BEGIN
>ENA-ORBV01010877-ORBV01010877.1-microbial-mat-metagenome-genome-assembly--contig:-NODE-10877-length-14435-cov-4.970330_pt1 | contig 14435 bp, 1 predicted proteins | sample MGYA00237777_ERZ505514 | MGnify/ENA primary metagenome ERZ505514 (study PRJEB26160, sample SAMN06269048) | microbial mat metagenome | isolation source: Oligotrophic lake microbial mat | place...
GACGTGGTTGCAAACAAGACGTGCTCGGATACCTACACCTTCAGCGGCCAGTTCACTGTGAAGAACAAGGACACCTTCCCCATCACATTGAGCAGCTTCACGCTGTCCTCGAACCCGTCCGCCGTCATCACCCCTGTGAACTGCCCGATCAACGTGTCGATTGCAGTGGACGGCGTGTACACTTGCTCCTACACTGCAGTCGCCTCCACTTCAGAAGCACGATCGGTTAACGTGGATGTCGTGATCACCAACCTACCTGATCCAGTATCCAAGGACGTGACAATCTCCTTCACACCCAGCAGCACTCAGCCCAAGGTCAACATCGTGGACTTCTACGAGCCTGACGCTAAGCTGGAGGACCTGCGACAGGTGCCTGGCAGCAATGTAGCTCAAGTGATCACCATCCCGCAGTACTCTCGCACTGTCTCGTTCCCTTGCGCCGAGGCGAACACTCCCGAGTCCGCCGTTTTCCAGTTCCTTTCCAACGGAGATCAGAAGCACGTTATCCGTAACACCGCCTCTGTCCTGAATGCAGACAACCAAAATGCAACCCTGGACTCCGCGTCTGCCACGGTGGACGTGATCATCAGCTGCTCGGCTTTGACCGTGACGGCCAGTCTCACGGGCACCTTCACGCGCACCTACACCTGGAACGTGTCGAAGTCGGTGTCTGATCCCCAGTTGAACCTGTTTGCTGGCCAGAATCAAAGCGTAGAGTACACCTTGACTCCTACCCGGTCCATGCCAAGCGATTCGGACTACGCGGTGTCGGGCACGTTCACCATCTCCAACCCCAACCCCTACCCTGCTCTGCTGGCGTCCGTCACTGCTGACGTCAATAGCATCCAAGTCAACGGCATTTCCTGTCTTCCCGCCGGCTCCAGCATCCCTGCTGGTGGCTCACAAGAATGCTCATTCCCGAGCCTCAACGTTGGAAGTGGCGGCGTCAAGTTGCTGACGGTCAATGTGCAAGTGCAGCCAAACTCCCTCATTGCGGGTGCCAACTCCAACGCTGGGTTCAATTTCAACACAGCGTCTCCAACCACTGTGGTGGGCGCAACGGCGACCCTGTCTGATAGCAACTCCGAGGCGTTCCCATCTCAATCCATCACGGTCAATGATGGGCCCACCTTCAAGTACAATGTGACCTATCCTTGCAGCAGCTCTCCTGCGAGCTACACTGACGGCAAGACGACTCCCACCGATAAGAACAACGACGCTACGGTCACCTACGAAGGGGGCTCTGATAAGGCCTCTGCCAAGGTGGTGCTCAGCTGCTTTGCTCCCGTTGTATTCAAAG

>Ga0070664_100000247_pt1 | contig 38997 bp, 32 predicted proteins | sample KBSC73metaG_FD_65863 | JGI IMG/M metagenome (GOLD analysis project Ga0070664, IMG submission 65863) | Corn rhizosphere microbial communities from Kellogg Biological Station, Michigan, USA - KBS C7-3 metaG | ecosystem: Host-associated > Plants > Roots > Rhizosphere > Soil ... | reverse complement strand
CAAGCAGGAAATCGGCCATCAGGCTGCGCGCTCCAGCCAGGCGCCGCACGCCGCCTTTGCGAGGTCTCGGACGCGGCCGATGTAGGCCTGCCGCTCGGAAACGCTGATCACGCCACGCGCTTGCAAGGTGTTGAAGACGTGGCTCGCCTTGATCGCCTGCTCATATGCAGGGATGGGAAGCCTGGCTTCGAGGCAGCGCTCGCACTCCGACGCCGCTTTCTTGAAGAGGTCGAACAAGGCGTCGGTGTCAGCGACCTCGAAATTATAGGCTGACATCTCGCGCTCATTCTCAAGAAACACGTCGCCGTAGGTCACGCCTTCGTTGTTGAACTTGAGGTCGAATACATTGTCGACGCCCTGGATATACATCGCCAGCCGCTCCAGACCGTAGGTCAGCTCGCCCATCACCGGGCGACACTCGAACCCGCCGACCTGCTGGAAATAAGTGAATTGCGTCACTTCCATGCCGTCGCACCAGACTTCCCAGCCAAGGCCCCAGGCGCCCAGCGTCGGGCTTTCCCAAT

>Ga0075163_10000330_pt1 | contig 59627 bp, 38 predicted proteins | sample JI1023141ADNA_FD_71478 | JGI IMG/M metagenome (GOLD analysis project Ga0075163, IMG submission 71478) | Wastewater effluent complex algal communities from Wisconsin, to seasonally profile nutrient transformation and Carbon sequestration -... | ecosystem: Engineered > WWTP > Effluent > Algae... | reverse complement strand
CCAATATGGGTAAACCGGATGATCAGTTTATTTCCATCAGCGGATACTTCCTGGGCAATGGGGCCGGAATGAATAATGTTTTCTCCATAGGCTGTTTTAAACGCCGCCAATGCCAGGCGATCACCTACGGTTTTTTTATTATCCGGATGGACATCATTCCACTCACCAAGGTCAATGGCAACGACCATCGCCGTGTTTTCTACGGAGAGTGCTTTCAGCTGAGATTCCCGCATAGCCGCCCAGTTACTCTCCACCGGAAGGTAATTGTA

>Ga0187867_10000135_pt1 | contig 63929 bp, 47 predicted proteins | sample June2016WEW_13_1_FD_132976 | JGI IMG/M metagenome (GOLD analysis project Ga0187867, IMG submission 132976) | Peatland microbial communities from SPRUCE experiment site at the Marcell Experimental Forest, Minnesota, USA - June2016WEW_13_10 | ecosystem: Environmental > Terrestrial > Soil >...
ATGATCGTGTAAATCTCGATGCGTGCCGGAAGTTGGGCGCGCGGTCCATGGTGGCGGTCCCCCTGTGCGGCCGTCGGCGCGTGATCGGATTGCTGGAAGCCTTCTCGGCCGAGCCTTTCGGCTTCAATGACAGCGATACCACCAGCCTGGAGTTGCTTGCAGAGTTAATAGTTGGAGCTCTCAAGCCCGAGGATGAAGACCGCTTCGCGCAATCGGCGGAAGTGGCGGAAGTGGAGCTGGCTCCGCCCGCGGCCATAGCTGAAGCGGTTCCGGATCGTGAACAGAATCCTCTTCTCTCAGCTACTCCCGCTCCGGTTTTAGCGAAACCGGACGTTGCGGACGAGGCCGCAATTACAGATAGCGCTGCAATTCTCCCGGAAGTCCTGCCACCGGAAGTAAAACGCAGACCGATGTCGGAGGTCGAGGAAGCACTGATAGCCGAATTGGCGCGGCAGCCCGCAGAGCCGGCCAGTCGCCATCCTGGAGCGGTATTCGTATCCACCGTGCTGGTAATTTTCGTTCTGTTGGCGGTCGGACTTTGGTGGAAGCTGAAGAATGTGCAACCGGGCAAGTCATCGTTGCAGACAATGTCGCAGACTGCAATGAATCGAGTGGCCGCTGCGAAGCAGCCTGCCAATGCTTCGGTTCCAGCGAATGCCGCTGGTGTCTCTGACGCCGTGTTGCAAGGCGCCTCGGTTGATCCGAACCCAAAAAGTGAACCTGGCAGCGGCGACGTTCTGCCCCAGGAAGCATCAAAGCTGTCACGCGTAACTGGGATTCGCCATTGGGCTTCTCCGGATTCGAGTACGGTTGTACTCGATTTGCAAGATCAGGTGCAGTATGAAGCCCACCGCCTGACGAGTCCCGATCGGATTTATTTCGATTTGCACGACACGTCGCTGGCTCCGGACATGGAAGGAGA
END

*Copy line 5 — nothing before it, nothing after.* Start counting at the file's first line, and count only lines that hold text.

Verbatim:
>Ga0075163_10000330_pt1 | contig 59627 bp, 38 predicted proteins | sample JI1023141ADNA_FD_71478 | JGI IMG/M metagenome (GOLD analysis project Ga0075163, IMG submission 71478) | Wastewater effluent complex algal communities from Wisconsin, to seasonally profile nutrient transformation and Carbon sequestration -... | ecosystem: Engineered > WWTP > Effluent > Algae... | reverse complement strand